You've also been an editor, most notably of the anthology Frightmare—Women Write Horror, which also garnered a nomination for a Bram Stoker Award. You've always been a champion for female writers, especially those in the horror and suspense genres. What led you to start this particular project?

 

I saw so many anthologies on the market in horror and it always appeared to have a predominance of male writers. I have nothing against them as some are the best in the world. But where were the female writers? I knew for certain there were great women writers being ignored. I decided I'd do something for them. I'd pull together an anthology that gave them a voice. I think I was angry. I never backed down from a fight and I thought it was past time for a fight. The women came through and I was so proud. I did not add my own work. It was for them.

 

As an editor, what do you look for in a story? What gets you to "yes"?

 

If it excites me and if it catches me in the first three paragraphs. I don't like info dumps or overly wrought work or stories with no point. I'm kind of exacting about those things.

 

Your novel Moon Lake involves a lake monster, but the focus is on the teenage lead characters. Is this the closest you've come to a YA novel? If so, was this meant to attract a younger audience?

 

It was meant as an adult read, but I see how it would appeal to a teen. I'm part kid myself so I'm not surprised I end up with novels meant for a younger reader.

 

You've also written a memoir of sorts, Alabama Girl: Memoir of a Writer—Part 1. What motivated you to write your own story? Is there or will there be a "Part 2"?

 

My mother was such a towering personality in my upbringing and a disruption to the family. I had her and my dad living in my large home when they aged, but each day was like I was twelve again and my mother was the queen in my life. I don't know if I have the heart to write the second part of that book. My son, our only child at the time, died in a house fire. Other terrible things all living creatures confront happened and I just didn't think I could face writing about it. So it may never happen.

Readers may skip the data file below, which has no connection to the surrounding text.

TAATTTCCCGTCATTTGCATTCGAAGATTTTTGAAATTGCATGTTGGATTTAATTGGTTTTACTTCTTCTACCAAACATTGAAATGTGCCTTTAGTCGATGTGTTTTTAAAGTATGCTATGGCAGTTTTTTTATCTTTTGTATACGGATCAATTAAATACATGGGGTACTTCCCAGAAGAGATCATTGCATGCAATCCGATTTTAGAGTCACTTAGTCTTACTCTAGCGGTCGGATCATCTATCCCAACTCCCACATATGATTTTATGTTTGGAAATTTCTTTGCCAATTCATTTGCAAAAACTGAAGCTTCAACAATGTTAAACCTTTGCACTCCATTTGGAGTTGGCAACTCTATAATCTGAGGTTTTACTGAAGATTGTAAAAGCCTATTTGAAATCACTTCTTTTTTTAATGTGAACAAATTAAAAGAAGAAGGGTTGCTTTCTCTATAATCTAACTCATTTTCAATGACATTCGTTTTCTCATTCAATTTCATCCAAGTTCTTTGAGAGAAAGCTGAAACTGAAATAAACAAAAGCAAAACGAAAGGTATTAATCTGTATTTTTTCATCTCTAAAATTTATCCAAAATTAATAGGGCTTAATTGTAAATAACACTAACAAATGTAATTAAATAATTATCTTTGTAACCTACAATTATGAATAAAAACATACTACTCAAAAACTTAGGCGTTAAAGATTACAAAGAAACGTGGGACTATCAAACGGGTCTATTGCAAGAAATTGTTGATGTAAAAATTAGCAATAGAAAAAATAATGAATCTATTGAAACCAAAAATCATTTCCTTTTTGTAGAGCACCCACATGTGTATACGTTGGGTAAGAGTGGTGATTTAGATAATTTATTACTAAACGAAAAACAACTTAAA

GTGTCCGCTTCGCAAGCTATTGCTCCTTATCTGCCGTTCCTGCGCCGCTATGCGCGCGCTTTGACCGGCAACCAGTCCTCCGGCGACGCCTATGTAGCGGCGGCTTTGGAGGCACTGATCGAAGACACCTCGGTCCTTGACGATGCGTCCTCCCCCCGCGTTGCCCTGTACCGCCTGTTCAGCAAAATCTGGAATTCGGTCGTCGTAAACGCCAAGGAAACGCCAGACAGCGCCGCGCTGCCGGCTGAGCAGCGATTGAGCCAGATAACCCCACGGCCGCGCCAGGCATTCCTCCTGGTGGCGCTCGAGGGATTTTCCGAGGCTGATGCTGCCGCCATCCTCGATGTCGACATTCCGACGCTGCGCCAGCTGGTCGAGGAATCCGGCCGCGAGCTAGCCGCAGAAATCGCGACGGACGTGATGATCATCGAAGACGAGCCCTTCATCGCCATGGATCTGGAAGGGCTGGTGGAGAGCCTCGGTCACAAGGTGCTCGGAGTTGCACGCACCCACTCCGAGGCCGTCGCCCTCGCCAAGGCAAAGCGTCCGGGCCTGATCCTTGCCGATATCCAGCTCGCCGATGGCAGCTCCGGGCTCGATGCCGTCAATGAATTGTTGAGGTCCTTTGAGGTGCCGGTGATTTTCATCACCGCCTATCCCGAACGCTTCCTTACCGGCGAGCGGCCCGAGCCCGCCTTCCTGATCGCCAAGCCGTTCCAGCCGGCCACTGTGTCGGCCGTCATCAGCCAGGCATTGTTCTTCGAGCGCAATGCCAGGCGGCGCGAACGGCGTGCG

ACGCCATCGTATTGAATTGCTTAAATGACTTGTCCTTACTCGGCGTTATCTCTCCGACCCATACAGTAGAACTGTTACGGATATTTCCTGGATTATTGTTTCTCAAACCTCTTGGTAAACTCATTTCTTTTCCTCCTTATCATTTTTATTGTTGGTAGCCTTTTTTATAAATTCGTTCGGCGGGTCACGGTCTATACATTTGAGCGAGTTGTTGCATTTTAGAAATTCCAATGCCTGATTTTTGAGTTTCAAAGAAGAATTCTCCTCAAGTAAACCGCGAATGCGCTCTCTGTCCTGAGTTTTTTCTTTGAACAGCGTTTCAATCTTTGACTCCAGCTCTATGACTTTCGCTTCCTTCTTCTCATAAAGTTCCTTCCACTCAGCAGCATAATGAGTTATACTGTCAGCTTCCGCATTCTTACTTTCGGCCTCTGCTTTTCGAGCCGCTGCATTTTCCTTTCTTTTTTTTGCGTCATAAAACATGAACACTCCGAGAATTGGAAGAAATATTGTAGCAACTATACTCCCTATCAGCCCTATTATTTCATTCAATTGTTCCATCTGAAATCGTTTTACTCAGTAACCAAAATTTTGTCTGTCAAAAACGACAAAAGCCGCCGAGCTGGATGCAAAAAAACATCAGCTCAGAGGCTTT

Do you think about marketing at all when you're in the "creative mode"?

 

Nope. I never had to do that and I can't start now. I just write stories.

 

From your perspective, how has publishing changed over the years? Where do you think it's headed?

 

Publishing has lost its way. The Amazon digital phenomenon started it. Anyone who wanted to write a book did. Those who hadn't read enough. Those who hungered for fame before they knew the rules of grammar. And so forth. We all know what happened. People got used to free digital copies. Why should they pay? Publishers, in some instances, did a rights' grab from authors then overpriced the market. The film and TV scripts have overtaken the reading of books. I weep for the whole scene and hope one day things return to normal. Normal being more than three major publishers, higher advances, more promotion, sharing digital rights with authors, and so forth.

 

We are not tradesmen. We don't make art except with words. From our minds to yours we share worlds. It's an honorary endeavor and as serious as can be. That's what I learned from the great authors who came before me. The world needs stories and novels. People need them. They may not know it, but I do. Since the caveman wrote on cave walls, we should have known now important a life of letters can be.

 

Looking back, what would you have done differently? In short, what advice would you offer a young writer following in your footsteps?